It’s one thing to place a few zinnias, say, in a front yard garden without giving it a lot of thought. It’s another thing entirely to plan the placement of an American sycamore. These giants of the forest take up considerable room and may live hundreds of years — you will want to pay special attention to where you place your sycamore, avoiding any impediments that might encroach on the tree when it is mature. What that means is that it may not be the right choice if you have a small lot without the room this tree needs. On a larger plot of land, however, the American sycamore can shine. Consider, for example, a stately line of well-spaced sycamores lining a long, curved driveway or along the shoreline of a creek or river. The American sycamore can also play a role in energy savings, if planted near (but not too near) a home. In summer, the tree will provide welcome shade, cooling the home’s inhabitants without the need for supplemental air conditioning. In winter, when it drops its leaves, the sycamore’s canopy will be open to the sun’s rays heating the home — a win-win situation.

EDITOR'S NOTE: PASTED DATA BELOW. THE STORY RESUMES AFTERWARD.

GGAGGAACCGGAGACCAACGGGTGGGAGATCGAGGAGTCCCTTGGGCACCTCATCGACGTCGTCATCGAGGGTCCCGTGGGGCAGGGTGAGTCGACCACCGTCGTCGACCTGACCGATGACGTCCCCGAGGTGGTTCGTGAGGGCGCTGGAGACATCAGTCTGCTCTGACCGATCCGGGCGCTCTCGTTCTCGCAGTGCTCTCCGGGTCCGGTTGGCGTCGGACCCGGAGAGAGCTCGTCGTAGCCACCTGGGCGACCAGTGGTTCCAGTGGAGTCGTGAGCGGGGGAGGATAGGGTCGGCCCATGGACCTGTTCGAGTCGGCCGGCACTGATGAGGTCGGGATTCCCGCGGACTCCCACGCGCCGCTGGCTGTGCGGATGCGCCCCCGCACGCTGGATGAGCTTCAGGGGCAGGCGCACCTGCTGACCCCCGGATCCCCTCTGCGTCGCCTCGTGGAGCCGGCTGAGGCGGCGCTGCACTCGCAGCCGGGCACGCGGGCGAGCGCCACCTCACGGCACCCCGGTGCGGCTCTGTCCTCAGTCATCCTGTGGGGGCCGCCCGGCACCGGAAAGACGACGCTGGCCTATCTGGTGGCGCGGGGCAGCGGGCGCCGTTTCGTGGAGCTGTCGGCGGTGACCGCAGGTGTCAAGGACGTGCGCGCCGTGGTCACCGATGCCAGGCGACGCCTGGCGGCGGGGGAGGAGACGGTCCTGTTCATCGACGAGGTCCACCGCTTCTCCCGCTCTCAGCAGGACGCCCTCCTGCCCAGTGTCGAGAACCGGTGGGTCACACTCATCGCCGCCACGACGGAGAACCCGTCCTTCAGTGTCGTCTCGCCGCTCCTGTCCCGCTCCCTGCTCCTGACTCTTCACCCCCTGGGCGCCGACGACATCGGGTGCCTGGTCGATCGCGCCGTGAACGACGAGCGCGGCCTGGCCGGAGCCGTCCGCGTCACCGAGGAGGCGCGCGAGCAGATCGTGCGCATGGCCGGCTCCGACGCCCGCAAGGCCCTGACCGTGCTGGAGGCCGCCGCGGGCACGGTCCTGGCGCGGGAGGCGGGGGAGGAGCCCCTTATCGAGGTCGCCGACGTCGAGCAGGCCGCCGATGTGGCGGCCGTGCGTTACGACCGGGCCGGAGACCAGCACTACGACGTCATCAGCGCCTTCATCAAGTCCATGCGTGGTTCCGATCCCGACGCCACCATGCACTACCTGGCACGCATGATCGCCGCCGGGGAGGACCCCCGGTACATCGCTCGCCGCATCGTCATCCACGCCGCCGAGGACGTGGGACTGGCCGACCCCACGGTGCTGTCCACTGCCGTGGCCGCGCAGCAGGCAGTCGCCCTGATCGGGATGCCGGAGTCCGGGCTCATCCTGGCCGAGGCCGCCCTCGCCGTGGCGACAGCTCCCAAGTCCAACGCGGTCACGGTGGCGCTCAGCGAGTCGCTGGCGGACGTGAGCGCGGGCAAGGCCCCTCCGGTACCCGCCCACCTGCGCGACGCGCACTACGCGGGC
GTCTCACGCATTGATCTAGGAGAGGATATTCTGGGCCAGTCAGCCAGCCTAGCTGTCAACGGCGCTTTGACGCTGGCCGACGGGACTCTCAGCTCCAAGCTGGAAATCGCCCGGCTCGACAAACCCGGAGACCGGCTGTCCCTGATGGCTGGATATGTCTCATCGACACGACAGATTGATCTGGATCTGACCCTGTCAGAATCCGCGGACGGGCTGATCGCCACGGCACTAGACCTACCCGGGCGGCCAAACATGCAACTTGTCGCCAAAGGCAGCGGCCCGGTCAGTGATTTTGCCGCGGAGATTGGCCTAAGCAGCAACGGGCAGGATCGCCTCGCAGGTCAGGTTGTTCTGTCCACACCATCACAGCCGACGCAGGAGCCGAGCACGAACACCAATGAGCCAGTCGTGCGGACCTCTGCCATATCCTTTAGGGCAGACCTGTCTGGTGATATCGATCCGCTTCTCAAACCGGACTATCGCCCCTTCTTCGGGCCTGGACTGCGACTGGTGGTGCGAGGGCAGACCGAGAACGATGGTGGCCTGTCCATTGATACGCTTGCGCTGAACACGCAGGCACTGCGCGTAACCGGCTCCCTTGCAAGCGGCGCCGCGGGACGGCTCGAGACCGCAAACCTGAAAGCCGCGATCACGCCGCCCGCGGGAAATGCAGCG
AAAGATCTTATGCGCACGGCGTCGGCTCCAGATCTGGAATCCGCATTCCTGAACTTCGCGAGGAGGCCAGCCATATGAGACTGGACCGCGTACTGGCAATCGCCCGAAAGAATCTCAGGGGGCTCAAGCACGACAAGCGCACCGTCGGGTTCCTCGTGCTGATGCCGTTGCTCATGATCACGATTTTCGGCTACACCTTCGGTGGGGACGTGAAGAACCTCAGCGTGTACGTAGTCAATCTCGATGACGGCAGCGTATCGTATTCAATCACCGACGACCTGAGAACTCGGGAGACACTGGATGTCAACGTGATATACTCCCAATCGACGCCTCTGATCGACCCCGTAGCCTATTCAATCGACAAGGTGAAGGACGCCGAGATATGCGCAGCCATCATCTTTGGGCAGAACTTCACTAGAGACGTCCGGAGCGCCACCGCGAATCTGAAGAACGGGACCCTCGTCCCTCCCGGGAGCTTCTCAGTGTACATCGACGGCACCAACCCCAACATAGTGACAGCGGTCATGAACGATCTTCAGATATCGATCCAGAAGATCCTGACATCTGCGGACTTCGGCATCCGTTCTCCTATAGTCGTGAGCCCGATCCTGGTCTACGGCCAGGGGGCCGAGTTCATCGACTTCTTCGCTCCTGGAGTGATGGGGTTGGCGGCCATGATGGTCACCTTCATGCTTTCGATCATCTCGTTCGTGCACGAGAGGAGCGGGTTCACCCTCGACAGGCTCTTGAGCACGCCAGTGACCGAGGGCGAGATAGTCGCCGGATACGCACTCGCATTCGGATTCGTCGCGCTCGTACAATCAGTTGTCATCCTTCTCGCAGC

Are American sycamores messy?
Like any deciduous tree, the American sycamore sheds its leaves every fall, after they turn a lovely golden color. It will also drop seed balls occasionally, although these break apart almost immediately, and as the tree ages, the bark achieves its attractive mottled look by shedding small portions at a time. But the sycamore is no messier than most of the trees that grow in American gardens, and an afternoon with a leaf blower can easily clean up any sheddings or dropped leaves.
Are American sycamores good for wildlife?
There are multiple benefits to wildlife when you have a sycamore or two in your backyard. The seeds are eaten by birds including finches, chickadees, and juncos, as well as by small mammals such as squirrels and beavers. The American sycamore is prone to a hollowing out of the main trunk as it ages, which does not harm the tree but provides excellent shelter for wildlife. Birds that nest in the tree include owls, flycatchers, and wood ducks.
Is the American sycamore tolerant of wet soil?
One of the best uses of the American sycamore is in wet areas, because the tree is not only tolerant of wet soil but able to handle flooding situations and stand in water for weeks without worry. It is frequently used by landscapers, in fact, to restore degraded stream banks and disturbed land.